Post image for Chicago Theater Review: THE STEADFAST TIN SOLDIER: A CHRISTMAS PANTOMIME (Lookingglass)

by Lawrence Bommer on November 22, 2018

in Theater-Chicago


This “soldier” is well worth saluting: There’s an enchanting Christmas Pantomime on Michigan Avenue — Lookingglass Theatre Company’s jewel-box of a holiday divertissement. Transformed by music, dance and spectacle more than by words and lyrics, The Steadfast Tin Soldier, Hans Christian Andersen’s fairy tale from 1838, is the perfect recipient for director Mary Zimmerman’s multifaceted magic. We’re treated to pretty and playful processions, whiplash alterations in scale and size, and an ever-ornamentalizing imagination that sees consummate textures, patterns, and resonances in everything on stage. Zimmerman’s open-eyed dreams are always deliciously detailed.

In only one hour, five “zanies,” dolled up in Ana Kuzmanic’s properly pictorial costumes (as well as four musicians in court costume and perruques), enact some very potent make-believe. It all transpires beneath Todd Rosenthal’s elegant 18th-century proscenium, a Mozartean marvel in itself.

Initially, we see a giant replica of an Advent calendar with pop-up “Cornell boxes” for each date leading to Christmas. As the final “window” is opened, we see a model of Andersens’s one-legged tin soldier, standing at attention, ready to begin his adventure.

It’s a tale of unrequited love between two marvelous misfits: the toy Soldier (Alex Stein), whose mold ran out of metal before he could get a second leg, and a paper Ballerina (Kasey Foster) who, according to the original, also has only one leg and wears a large spangle. Despite their different materials, the toys were clearly made for each other. By the end they find themselves consumed by love (and fire).

Along the way Zimmerman pulls out all her proverbial stops, displaying or depicting letter blocks, dollhouses, giant puppets, silhouettes, silent-movie buffoonery, circus acrobatics, a potbelly stove, silken waves, and other delights.

Like the characters in Toy Story, our steadfast tin soldier and his inamorata (who’s always “en pointe”) come to life. But they’re soon separated, partly due to a little boy’s shenanigans and the negligence of an indifferent Nursemaid (Christopher Donahue). But the lovers’ chief nemesis is a jack-in-the-box Goblin (Anthony Irons), who schemes to have the dancer for himself. There’s also a Rat (John Gregorio) who functions as a toll-demanding passport supervisor to impede the soldier’s return to his beloved.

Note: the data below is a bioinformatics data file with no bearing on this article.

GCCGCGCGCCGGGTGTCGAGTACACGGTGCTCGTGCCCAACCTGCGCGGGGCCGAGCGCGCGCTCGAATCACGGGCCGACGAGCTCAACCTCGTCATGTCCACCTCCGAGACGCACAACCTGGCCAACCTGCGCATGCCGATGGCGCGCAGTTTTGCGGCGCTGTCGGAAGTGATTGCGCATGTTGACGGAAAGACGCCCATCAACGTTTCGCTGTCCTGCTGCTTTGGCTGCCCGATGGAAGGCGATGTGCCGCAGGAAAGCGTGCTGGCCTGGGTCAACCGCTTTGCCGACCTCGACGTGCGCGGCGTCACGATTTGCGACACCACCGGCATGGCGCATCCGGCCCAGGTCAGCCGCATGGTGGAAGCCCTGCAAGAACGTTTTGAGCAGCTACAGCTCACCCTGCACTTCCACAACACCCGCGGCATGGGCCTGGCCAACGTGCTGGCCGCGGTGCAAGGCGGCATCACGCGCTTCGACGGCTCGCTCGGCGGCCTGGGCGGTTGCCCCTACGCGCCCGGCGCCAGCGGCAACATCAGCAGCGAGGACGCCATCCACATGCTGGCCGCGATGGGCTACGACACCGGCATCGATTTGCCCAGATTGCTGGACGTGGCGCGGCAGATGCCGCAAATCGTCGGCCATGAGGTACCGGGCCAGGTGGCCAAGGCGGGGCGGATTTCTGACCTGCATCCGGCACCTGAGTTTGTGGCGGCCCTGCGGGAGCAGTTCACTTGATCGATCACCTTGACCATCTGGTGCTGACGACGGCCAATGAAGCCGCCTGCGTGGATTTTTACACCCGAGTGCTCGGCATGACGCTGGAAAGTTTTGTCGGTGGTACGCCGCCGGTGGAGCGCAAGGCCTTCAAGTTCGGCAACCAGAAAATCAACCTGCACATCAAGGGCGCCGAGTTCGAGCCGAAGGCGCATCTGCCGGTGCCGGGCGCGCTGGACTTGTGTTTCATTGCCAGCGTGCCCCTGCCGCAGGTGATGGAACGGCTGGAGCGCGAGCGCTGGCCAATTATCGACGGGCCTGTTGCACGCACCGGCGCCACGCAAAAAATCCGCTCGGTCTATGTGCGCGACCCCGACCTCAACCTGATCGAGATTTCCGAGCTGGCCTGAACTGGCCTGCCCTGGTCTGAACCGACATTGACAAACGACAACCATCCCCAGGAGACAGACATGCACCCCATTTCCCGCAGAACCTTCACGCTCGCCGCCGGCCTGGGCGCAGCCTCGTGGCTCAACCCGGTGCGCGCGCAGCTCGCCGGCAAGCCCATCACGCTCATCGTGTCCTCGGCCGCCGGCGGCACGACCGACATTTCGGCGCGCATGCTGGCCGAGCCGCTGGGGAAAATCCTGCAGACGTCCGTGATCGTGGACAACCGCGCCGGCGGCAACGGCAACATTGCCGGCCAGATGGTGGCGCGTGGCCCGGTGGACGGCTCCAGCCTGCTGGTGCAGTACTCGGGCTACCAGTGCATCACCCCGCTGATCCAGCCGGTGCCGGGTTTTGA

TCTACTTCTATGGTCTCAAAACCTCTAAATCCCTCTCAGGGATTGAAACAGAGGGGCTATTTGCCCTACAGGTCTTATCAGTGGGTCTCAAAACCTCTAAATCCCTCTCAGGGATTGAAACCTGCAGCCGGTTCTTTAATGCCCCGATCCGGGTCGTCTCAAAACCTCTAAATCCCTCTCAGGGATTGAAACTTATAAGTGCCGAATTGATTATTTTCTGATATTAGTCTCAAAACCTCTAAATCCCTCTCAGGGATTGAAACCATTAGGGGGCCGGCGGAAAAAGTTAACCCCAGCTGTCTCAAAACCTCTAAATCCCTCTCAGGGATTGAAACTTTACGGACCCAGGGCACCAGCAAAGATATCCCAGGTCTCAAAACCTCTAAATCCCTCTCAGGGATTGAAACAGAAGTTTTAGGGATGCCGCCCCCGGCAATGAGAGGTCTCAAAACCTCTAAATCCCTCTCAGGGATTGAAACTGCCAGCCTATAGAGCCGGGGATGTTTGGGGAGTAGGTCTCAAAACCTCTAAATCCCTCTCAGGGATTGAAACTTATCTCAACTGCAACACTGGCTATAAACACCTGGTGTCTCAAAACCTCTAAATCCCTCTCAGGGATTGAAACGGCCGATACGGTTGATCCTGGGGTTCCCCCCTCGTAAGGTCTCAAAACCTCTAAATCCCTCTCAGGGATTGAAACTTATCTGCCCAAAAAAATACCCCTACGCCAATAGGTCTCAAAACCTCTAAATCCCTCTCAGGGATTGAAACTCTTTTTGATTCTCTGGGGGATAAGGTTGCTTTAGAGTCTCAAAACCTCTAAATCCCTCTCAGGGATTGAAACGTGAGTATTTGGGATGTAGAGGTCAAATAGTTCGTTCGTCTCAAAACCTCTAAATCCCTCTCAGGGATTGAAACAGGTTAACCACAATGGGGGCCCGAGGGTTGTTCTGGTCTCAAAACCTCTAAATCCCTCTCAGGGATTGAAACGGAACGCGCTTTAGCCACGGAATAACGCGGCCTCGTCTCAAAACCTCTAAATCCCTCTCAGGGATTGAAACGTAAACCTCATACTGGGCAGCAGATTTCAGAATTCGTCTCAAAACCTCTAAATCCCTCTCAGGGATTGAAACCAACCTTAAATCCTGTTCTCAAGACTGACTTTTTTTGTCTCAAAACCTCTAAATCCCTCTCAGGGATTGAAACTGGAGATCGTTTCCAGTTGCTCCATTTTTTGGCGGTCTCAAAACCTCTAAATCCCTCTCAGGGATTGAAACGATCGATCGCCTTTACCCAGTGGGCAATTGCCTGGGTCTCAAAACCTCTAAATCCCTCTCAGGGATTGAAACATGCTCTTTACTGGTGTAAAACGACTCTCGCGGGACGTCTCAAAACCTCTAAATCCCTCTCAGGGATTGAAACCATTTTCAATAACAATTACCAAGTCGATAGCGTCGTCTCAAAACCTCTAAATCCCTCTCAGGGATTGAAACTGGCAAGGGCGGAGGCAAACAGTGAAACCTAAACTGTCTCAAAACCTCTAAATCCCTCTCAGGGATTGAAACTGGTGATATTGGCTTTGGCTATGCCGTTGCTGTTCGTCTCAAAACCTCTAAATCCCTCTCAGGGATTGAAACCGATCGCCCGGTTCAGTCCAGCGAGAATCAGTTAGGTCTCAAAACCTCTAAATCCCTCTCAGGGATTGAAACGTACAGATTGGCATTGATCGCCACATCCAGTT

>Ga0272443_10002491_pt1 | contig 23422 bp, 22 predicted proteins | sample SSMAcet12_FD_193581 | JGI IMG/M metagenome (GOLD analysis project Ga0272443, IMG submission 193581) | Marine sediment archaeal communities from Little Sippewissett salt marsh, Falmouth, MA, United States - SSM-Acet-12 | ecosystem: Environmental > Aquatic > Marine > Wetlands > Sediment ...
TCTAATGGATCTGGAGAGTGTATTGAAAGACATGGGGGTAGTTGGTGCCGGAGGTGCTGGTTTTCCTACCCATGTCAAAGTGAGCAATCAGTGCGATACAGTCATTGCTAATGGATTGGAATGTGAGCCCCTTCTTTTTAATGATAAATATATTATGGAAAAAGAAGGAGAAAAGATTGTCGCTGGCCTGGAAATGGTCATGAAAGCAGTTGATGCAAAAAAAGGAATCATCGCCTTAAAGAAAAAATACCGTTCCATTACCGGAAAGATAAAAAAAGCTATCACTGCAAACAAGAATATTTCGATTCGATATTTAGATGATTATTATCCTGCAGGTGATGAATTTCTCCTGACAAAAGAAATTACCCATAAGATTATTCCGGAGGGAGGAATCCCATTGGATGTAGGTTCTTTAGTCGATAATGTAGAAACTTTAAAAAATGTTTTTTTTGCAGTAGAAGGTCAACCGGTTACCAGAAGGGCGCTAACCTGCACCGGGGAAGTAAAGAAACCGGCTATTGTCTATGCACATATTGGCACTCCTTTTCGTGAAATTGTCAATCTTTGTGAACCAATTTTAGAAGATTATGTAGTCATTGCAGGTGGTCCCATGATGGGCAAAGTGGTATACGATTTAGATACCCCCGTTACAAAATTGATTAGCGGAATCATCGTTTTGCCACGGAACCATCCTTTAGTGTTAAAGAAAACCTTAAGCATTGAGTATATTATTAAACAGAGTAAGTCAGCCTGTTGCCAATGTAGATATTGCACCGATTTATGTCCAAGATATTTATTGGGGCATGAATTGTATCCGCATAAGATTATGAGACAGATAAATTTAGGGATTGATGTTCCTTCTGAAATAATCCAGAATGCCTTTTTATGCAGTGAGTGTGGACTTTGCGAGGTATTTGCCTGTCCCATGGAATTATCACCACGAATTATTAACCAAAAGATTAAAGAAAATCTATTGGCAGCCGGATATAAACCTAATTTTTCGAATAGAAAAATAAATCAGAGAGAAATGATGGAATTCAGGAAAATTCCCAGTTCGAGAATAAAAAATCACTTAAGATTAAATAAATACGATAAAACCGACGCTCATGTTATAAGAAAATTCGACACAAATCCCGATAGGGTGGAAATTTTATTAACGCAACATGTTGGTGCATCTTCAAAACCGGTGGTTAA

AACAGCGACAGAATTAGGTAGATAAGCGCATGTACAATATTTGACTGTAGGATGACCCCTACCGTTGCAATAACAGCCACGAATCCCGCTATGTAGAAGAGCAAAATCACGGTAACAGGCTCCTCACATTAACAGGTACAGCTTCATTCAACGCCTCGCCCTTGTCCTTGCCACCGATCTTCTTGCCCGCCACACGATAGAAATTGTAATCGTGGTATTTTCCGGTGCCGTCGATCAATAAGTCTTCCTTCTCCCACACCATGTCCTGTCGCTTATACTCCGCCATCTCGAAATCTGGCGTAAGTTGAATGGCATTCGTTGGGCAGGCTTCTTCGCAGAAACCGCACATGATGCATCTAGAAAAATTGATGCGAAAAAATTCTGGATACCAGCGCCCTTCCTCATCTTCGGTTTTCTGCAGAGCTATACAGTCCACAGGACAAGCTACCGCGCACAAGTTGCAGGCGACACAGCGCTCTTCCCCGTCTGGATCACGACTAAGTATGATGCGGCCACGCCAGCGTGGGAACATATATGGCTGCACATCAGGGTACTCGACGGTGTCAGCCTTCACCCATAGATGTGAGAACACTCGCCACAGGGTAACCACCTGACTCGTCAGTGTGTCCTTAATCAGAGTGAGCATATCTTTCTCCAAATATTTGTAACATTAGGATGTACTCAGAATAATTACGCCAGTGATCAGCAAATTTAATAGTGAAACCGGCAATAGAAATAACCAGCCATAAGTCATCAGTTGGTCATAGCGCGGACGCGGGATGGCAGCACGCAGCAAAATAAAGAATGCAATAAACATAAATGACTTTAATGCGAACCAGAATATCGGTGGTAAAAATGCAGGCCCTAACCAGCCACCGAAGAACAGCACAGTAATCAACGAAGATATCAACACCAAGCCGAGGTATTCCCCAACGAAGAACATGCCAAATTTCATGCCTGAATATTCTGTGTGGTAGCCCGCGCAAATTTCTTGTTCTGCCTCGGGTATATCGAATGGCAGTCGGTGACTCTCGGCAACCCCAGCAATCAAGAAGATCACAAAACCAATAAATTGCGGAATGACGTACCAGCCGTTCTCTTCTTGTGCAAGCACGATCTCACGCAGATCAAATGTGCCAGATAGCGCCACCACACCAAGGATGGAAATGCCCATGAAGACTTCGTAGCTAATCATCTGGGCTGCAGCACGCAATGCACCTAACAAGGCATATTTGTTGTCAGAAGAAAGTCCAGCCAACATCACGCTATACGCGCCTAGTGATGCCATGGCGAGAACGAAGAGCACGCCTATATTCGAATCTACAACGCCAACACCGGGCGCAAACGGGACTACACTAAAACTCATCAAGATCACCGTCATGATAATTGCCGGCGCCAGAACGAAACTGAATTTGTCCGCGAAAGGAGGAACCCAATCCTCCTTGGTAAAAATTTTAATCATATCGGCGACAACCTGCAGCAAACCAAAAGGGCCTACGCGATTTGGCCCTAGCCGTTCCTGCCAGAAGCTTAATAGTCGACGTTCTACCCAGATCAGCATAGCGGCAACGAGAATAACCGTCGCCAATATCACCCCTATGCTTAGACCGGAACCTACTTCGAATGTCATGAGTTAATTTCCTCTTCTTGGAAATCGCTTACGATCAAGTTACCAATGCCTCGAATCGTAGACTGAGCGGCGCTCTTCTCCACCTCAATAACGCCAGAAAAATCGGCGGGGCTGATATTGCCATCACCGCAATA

Thrown from a windowsill and discarded by two local brats, our tiny warrior travels through the gutter and into a storm drain, helpless in his paper boat. True to the unthinking fate that propels the action, our Steadfast Tin Soldier’s nautical odyssey ends with the soldier consumed by a giant fish.

When the Nursemaid clumsily flirts with a fishmonger, the soldier is miraculously restored to his household, the flounder is cut open, and the lost sentry is rediscovered. But the terrible little boy, perhaps instigated by the malicious goblin, throws him into the fire where he’s joined by Ballerina, cruelly cast by the wind. They’re finally united, joined together — tin, paper and spangle — and melted into a heart as black as coal.

Written by composers Andre Pluess and Amanda Dehnert, a final chorus — the only text in the production — praises the soldier for his fidelity to his dream love, despite his enervating passivity and stupid stoicism, and wishes us all a similar steadfastness. We should be so true to our trusts.

A fit compliment to the nicest Noel, this captivating, storytelling “music box” fantasy bursts with theatrical wonders in full flower. An elaborate extravaganza to feast the senses and sweeten the soul, The Steadfast Tin Soldier is pure confection.

You just have to go through the Lookingglass.

photos by Liz Lauren

The Steadfast Tin Soldier
Lookingglass Theatre Company
Water Tower Water Works, 821 N. Michigan
ends on January 13, 2019
for tickets, call 312.337.0665 or visit Lookingglass

for more shows, visit Theatre in Chicago

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